Best Vegan/Vegetarian Restaurant: Apteka | Food and Drink | Pittsburgh

Best Of Pittsburgh

Best Vegan/Vegetarian Restaurant: Apteka

click to enlarge CP PHOTO: JARED WICKERHAM
CP photo: Jared Wickerham

When Kate Lasky and her partner Tomasz Skowronksi started a pop-up peddling their Central and Eastern European vegan recipes a few years ago, they quickly started drawing hundreds of customers each night. The feedback was so intense and positive that it wasn’t hard for Lasky and Skowronski to decide to convert their pop-up into Apteka, Bloomfield’s dinner-only vegan restaurant. 

“What we’ve been surprised by is how much the restaurant continues to grow,” Lasky says. 

Eastern European cuisine is famous for poultry, sausages, and smoked ham, with plenty of sour cream and cheese mixed in — not the most obvious starting point for an all-vegan menu. But Apteka became instantly popular anyway, pioneering its own twist on Central and Eastern European dining. 

Today, the restaurant regularly has lines out the door as customers wait for their turn to order pierogies, borscht, or veggie schnitzel at the counter. As a Pittsburgh restaurant, of course, Apteka’s pierogies have to be a key draw. The restaurant has two varieties: one sauerkraut and mushroom, the other smoked cabbage and potato. Both are delicious.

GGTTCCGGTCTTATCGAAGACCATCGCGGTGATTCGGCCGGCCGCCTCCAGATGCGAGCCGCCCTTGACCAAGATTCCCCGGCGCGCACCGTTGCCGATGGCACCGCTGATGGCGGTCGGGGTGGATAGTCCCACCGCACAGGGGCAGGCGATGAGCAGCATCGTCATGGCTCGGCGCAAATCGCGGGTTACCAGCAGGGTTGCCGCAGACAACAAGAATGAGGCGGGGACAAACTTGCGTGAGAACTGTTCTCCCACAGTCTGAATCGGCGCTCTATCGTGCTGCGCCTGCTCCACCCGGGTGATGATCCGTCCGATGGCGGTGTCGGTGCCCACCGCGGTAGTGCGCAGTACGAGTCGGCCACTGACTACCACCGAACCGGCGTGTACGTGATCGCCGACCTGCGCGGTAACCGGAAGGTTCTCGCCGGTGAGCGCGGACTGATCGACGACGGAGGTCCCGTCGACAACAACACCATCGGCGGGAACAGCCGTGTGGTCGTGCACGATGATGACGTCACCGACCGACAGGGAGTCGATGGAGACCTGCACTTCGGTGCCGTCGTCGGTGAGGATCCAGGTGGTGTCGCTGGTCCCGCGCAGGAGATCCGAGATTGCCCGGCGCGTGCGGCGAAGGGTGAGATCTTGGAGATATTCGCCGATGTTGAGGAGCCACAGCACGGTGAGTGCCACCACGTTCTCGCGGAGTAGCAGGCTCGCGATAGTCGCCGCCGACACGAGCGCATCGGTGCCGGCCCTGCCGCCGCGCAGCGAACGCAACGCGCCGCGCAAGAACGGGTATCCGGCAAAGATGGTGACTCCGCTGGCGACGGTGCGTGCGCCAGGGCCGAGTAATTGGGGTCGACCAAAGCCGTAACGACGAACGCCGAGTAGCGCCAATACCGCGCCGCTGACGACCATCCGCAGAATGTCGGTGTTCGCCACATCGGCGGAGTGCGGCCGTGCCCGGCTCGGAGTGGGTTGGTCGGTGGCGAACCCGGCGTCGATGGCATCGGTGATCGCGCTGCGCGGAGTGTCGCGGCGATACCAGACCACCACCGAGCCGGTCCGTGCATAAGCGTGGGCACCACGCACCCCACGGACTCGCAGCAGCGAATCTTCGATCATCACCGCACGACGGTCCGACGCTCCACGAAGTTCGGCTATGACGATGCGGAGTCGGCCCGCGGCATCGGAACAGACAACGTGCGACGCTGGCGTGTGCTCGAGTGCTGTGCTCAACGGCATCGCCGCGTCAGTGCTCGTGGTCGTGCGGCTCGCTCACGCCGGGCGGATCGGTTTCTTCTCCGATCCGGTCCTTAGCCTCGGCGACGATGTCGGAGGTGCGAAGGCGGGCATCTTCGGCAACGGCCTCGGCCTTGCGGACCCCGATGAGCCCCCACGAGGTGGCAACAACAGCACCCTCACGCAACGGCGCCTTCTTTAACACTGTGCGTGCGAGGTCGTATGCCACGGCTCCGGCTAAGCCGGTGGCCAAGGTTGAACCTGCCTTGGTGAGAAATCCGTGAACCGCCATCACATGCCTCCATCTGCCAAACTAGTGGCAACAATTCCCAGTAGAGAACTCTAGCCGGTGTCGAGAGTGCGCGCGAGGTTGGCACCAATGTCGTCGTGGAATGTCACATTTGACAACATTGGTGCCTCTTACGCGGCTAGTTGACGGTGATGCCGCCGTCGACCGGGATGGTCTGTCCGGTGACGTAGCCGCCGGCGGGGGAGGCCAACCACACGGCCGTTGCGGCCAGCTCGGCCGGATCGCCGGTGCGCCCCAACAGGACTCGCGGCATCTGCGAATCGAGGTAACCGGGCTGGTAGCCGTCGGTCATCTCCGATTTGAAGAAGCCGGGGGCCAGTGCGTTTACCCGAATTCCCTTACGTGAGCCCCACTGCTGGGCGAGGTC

It’s no surprise that in 2019, Pittsburghers chose Apteka as Pittsburgh’s best vegan or vegetarian restaurant for the second year in a row.

“We felt like we would be able to represent a lot of that through different ingredients and methods,” Lasky said. “We have a smoker here, we just smoke vegetables instead of meat. We do a lot of ferments and pickling, we make a yogurt out of cashew and almonds. We’re still able to pull in a lot of the ideas and experience from that region without necessarily incorporating meat into it, and it still can be authentic.”

Both of the restaurant’s owners grew up in households where Central and Eastern European dishes were prepared regularly. While Lasky’s family has lived in Pittsburgh for several generations, their cooking has always borne traces of their Croatian roots. And Skowronski is a first-generation Polish immigrant. 

“We’re both from Pittsburgh and we’re really excited to do something here,” Lasky says. “We’re wholeheartedly trying to do this project really well, and that means utilizing this space as best as we can and really fleshing out our idea here.”


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